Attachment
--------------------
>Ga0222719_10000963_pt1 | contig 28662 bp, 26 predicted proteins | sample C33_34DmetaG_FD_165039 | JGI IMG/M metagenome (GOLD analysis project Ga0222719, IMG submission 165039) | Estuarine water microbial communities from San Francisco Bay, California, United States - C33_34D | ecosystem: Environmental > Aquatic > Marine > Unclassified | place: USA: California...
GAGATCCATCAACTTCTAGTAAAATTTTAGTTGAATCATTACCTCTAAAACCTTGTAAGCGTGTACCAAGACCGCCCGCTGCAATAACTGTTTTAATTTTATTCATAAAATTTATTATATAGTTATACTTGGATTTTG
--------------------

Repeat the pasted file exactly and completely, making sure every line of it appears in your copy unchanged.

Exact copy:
>Ga0222719_10000963_pt1 | contig 28662 bp, 26 predicted proteins | sample C33_34DmetaG_FD_165039 | JGI IMG/M metagenome (GOLD analysis project Ga0222719, IMG submission 165039) | Estuarine water microbial communities from San Francisco Bay, California, United States - C33_34D | ecosystem: Environmental > Aquatic > Marine > Unclassified | place: USA: California...
GAGATCCATCAACTTCTAGTAAAATTTTAGTTGAATCATTACCTCTAAAACCTTGTAAGCGTGTACCAAGACCGCCCGCTGCAATAACTGTTTTAATTTTATTCATAAAATTTATTATATAGTTATACTTGGATTTTG